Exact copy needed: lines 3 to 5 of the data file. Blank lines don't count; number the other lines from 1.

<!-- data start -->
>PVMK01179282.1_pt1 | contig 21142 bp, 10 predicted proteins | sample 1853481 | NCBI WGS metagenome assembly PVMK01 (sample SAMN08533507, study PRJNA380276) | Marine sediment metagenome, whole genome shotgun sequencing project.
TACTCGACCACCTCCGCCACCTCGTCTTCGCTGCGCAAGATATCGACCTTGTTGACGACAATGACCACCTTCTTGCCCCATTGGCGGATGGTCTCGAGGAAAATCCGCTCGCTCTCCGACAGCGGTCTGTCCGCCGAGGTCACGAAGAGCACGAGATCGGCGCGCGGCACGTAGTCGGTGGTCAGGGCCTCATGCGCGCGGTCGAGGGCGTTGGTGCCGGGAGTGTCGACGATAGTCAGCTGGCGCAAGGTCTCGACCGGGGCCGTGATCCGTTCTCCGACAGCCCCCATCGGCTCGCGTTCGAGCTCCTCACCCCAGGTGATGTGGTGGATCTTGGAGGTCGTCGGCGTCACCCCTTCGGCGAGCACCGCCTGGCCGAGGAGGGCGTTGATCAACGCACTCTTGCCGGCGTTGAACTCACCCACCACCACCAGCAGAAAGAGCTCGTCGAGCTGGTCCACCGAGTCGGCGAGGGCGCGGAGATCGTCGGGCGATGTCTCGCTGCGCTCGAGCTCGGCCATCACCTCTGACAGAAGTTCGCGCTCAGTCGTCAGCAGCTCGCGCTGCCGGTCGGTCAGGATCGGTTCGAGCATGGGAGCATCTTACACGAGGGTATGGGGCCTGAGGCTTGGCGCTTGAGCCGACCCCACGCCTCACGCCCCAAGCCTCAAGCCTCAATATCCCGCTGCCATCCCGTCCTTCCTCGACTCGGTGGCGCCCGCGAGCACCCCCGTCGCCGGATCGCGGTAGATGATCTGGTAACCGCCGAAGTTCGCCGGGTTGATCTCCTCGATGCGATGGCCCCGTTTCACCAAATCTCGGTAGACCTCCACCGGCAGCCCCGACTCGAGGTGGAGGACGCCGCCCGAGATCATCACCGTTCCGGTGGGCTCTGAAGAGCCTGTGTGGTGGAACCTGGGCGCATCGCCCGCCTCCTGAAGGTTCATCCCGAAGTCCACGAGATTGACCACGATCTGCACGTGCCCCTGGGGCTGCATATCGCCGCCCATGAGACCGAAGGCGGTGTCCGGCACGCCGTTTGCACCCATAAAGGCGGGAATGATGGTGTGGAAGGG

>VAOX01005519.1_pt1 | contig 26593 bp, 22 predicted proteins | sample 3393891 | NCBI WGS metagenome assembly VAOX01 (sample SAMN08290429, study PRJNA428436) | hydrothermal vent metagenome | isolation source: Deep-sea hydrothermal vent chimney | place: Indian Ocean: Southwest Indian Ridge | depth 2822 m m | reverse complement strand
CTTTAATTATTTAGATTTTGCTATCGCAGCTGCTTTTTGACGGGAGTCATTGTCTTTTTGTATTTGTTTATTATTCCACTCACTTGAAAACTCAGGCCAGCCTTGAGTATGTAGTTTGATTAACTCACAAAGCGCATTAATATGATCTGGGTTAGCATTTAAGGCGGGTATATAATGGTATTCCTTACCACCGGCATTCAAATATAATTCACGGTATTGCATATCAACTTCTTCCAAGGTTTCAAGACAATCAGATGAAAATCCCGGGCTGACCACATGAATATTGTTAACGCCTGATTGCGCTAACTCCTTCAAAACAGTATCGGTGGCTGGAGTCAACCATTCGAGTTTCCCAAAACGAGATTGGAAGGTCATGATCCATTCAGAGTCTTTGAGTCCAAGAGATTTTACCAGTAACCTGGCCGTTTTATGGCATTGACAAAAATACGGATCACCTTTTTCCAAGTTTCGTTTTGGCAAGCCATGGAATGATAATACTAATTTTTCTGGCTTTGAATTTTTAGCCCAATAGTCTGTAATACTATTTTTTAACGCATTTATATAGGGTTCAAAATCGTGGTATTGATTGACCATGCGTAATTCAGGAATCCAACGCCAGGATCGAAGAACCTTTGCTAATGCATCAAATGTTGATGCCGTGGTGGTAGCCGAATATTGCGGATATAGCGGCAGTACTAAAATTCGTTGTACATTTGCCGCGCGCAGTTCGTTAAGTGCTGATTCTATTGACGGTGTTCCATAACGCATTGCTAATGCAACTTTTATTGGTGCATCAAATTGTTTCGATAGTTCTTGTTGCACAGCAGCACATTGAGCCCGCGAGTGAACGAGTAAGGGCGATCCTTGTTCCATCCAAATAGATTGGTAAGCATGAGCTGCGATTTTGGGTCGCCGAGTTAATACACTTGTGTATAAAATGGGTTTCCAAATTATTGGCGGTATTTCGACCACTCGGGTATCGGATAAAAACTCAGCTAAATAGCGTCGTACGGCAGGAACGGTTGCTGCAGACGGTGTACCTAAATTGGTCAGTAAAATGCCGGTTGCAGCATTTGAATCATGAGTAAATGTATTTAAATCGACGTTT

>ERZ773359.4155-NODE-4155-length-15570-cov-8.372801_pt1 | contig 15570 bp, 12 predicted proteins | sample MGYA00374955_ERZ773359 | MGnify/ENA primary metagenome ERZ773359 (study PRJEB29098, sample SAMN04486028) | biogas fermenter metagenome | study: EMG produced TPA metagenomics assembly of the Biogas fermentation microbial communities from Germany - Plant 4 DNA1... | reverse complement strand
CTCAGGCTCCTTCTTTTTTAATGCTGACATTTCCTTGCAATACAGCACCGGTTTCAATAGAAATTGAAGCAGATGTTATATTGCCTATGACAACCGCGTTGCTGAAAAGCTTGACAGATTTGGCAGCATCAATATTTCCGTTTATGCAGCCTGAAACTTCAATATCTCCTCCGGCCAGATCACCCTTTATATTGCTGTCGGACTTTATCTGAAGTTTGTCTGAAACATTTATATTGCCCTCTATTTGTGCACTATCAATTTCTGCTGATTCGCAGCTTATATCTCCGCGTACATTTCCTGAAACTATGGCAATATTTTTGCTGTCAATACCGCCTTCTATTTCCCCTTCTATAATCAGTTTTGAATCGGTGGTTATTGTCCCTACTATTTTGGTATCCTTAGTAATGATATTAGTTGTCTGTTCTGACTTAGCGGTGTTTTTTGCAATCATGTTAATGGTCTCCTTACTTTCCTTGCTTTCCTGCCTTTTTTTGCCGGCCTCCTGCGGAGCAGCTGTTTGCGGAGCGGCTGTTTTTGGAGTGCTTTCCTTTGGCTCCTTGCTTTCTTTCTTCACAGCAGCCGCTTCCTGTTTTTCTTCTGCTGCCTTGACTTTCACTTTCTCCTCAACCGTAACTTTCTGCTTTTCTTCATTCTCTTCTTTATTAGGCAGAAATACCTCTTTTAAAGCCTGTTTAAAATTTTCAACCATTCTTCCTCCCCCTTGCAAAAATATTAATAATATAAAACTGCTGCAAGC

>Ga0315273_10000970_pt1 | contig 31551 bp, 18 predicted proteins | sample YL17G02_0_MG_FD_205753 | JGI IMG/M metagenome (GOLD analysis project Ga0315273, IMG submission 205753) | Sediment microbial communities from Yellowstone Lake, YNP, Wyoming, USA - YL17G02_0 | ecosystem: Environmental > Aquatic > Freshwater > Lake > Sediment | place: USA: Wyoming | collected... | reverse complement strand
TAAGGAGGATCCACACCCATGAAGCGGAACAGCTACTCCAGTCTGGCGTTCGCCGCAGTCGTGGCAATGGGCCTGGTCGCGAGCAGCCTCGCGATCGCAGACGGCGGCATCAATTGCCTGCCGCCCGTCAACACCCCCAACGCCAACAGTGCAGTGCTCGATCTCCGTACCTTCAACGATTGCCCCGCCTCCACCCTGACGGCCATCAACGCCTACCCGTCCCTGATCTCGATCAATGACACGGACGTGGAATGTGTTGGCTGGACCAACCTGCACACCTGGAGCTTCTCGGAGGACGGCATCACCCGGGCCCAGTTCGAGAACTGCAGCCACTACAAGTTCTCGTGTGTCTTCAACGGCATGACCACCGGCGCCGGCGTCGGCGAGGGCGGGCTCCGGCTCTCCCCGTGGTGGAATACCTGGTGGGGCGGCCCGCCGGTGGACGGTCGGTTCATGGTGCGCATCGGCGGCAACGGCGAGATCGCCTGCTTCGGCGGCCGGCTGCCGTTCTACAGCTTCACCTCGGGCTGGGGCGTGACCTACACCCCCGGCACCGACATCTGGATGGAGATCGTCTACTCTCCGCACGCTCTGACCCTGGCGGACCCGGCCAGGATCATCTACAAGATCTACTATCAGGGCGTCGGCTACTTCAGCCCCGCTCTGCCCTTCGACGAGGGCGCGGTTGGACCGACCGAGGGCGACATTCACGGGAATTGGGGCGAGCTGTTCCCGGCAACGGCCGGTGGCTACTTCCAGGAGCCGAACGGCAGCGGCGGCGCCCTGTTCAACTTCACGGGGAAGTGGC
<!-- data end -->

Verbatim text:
>VAOX01005519.1_pt1 | contig 26593 bp, 22 predicted proteins | sample 3393891 | NCBI WGS metagenome assembly VAOX01 (sample SAMN08290429, study PRJNA428436) | hydrothermal vent metagenome | isolation source: Deep-sea hydrothermal vent chimney | place: Indian Ocean: Southwest Indian Ridge | depth 2822 m m | reverse complement strand
CTTTAATTATTTAGATTTTGCTATCGCAGCTGCTTTTTGACGGGAGTCATTGTCTTTTTGTATTTGTTTATTATTCCACTCACTTGAAAACTCAGGCCAGCCTTGAGTATGTAGTTTGATTAACTCACAAAGCGCATTAATATGATCTGGGTTAGCATTTAAGGCGGGTATATAATGGTATTCCTTACCACCGGCATTCAAATATAATTCACGGTATTGCATATCAACTTCTTCCAAGGTTTCAAGACAATCAGATGAAAATCCCGGGCTGACCACATGAATATTGTTAACGCCTGATTGCGCTAACTCCTTCAAAACAGTATCGGTGGCTGGAGTCAACCATTCGAGTTTCCCAAAACGAGATTGGAAGGTCATGATCCATTCAGAGTCTTTGAGTCCAAGAGATTTTACCAGTAACCTGGCCGTTTTATGGCATTGACAAAAATACGGATCACCTTTTTCCAAGTTTCGTTTTGGCAAGCCATGGAATGATAATACTAATTTTTCTGGCTTTGAATTTTTAGCCCAATAGTCTGTAATACTATTTTTTAACGCATTTATATAGGGTTCAAAATCGTGGTATTGATTGACCATGCGTAATTCAGGAATCCAACGCCAGGATCGAAGAACCTTTGCTAATGCATCAAATGTTGATGCCGTGGTGGTAGCCGAATATTGCGGATATAGCGGCAGTACTAAAATTCGTTGTACATTTGCCGCGCGCAGTTCGTTAAGTGCTGATTCTATTGACGGTGTTCCATAACGCATTGCTAATGCAACTTTTATTGGTGCATCAAATTGTTTCGATAGTTCTTGTTGCACAGCAGCACATTGAGCCCGCGAGTGAACGAGTAAGGGCGATCCTTGTTCCATCCAAATAGATTGGTAAGCATGAGCTGCGATTTTGGGTCGCCGAGTTAATACACTTGTGTATAAAATGGGTTTCCAAATTATTGGCGGTATTTCGACCACTCGGGTATCGGATAAAAACTCAGCTAAATAGCGTCGTACGGCAGGAACGGTTGCTGCAGACGGTGTACCTAAATTGGTCAGTAAAATGCCGGTTGCAGCATTTGAATCATGAGTAAATGTATTTAAATCGACGTTT

>ERZ773359.4155-NODE-4155-length-15570-cov-8.372801_pt1 | contig 15570 bp, 12 predicted proteins | sample MGYA00374955_ERZ773359 | MGnify/ENA primary metagenome ERZ773359 (study PRJEB29098, sample SAMN04486028) | biogas fermenter metagenome | study: EMG produced TPA metagenomics assembly of the Biogas fermentation microbial communities from Germany - Plant 4 DNA1... | reverse complement strand